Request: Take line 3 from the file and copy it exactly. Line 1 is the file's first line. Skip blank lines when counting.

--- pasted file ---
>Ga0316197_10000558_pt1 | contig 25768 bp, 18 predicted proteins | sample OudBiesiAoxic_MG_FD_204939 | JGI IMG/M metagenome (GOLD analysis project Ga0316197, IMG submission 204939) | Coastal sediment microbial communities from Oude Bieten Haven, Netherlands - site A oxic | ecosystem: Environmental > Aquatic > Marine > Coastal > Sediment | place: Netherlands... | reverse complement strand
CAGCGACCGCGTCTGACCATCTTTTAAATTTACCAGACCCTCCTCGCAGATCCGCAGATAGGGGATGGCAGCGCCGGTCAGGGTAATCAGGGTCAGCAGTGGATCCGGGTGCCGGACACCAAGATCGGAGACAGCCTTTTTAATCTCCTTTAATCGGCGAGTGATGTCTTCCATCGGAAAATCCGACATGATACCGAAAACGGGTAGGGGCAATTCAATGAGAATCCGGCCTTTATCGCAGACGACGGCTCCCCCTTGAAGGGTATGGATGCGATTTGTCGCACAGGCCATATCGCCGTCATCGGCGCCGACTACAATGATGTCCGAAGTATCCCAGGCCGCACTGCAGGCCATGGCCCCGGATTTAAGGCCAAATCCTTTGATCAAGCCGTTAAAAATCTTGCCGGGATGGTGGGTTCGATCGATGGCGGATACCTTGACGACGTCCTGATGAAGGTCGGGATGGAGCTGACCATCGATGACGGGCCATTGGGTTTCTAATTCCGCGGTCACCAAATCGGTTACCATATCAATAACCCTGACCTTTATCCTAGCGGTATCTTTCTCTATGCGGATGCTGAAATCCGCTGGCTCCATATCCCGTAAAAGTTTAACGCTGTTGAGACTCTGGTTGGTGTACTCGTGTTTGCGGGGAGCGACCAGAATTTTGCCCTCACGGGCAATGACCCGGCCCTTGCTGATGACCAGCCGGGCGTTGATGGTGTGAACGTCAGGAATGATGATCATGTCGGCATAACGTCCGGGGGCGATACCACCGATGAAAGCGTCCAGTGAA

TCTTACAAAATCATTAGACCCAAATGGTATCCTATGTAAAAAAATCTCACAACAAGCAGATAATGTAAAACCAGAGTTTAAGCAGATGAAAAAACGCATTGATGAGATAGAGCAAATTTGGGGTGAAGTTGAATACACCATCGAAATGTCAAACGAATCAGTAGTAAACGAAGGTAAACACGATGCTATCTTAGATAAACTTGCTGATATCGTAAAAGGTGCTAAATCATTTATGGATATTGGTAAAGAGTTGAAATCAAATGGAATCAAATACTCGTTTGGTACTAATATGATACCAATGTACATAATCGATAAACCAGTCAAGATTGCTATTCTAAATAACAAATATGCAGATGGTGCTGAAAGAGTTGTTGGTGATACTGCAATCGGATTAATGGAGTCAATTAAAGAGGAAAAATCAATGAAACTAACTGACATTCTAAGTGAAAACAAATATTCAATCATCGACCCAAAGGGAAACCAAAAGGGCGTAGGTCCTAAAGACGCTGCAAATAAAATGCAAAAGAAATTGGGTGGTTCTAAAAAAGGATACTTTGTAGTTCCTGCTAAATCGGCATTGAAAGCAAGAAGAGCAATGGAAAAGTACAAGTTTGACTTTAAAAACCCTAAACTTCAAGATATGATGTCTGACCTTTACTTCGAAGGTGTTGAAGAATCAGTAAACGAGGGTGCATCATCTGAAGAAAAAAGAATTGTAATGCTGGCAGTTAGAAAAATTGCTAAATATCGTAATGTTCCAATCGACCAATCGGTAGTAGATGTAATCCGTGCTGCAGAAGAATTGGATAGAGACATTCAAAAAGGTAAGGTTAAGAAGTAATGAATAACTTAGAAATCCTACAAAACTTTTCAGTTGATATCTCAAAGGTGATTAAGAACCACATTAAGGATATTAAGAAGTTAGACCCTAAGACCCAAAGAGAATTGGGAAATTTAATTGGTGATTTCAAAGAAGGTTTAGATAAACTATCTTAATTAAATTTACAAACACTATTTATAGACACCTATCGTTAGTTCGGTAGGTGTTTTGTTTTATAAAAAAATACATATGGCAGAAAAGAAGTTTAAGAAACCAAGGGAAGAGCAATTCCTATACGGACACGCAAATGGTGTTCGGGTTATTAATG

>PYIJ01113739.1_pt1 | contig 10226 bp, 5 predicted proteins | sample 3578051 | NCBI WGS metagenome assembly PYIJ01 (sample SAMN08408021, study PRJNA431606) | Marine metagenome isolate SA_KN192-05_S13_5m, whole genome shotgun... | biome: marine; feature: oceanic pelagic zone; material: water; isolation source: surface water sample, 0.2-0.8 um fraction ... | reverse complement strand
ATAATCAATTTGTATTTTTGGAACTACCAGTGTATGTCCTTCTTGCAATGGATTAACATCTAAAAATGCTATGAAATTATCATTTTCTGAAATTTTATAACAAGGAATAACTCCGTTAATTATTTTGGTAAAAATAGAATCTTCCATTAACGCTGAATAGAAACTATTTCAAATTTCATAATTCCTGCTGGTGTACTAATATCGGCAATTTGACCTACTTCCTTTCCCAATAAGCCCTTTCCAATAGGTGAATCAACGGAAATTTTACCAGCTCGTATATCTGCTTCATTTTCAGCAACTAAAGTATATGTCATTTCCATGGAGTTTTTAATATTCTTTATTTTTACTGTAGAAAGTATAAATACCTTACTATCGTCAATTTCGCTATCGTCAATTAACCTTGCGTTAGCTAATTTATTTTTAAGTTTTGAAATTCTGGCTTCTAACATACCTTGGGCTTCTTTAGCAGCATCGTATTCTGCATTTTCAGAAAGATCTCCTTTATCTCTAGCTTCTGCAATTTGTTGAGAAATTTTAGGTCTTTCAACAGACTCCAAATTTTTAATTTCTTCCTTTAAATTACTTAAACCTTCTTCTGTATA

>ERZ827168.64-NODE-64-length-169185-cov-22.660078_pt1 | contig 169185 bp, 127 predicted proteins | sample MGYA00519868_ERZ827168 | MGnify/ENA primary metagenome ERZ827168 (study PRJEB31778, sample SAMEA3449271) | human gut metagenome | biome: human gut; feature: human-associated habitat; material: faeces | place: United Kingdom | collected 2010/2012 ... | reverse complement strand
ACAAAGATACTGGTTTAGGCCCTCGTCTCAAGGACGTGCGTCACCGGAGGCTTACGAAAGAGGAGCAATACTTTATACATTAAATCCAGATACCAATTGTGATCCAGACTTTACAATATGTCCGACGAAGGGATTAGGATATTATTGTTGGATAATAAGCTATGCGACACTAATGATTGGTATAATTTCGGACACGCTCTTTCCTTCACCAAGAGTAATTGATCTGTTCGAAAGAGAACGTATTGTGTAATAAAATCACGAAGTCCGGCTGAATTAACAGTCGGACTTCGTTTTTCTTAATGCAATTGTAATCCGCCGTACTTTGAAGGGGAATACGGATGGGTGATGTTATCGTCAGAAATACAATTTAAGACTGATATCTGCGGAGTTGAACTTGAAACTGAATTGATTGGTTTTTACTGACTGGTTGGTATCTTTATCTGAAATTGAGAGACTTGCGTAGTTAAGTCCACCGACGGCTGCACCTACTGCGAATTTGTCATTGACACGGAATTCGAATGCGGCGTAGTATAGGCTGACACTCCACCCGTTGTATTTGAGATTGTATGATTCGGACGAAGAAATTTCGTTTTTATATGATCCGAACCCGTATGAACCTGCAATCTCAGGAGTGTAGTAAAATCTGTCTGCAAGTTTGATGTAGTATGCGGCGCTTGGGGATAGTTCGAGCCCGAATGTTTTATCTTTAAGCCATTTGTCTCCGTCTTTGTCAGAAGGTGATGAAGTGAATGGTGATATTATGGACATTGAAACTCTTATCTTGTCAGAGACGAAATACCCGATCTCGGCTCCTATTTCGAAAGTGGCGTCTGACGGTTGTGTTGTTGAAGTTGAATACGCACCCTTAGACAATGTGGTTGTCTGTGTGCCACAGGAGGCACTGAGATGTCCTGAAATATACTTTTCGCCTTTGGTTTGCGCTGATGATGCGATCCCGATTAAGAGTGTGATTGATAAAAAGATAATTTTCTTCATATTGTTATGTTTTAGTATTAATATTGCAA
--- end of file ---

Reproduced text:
TCTTACAAAATCATTAGACCCAAATGGTATCCTATGTAAAAAAATCTCACAACAAGCAGATAATGTAAAACCAGAGTTTAAGCAGATGAAAAAACGCATTGATGAGATAGAGCAAATTTGGGGTGAAGTTGAATACACCATCGAAATGTCAAACGAATCAGTAGTAAACGAAGGTAAACACGATGCTATCTTAGATAAACTTGCTGATATCGTAAAAGGTGCTAAATCATTTATGGATATTGGTAAAGAGTTGAAATCAAATGGAATCAAATACTCGTTTGGTACTAATATGATACCAATGTACATAATCGATAAACCAGTCAAGATTGCTATTCTAAATAACAAATATGCAGATGGTGCTGAAAGAGTTGTTGGTGATACTGCAATCGGATTAATGGAGTCAATTAAAGAGGAAAAATCAATGAAACTAACTGACATTCTAAGTGAAAACAAATATTCAATCATCGACCCAAAGGGAAACCAAAAGGGCGTAGGTCCTAAAGACGCTGCAAATAAAATGCAAAAGAAATTGGGTGGTTCTAAAAAAGGATACTTTGTAGTTCCTGCTAAATCGGCATTGAAAGCAAGAAGAGCAATGGAAAAGTACAAGTTTGACTTTAAAAACCCTAAACTTCAAGATATGATGTCTGACCTTTACTTCGAAGGTGTTGAAGAATCAGTAAACGAGGGTGCATCATCTGAAGAAAAAAGAATTGTAATGCTGGCAGTTAGAAAAATTGCTAAATATCGTAATGTTCCAATCGACCAATCGGTAGTAGATGTAATCCGTGCTGCAGAAGAATTGGATAGAGACATTCAAAAAGGTAAGGTTAAGAAGTAATGAATAACTTAGAAATCCTACAAAACTTTTCAGTTGATATCTCAAAGGTGATTAAGAACCACATTAAGGATATTAAGAAGTTAGACCCTAAGACCCAAAGAGAATTGGGAAATTTAATTGGTGATTTCAAAGAAGGTTTAGATAAACTATCTTAATTAAATTTACAAACACTATTTATAGACACCTATCGTTAGTTCGGTAGGTGTTTTGTTTTATAAAAAAATACATATGGCAGAAAAGAAGTTTAAGAAACCAAGGGAAGAGCAATTCCTATACGGACACGCAAATGGTGTTCGGGTTATTAATG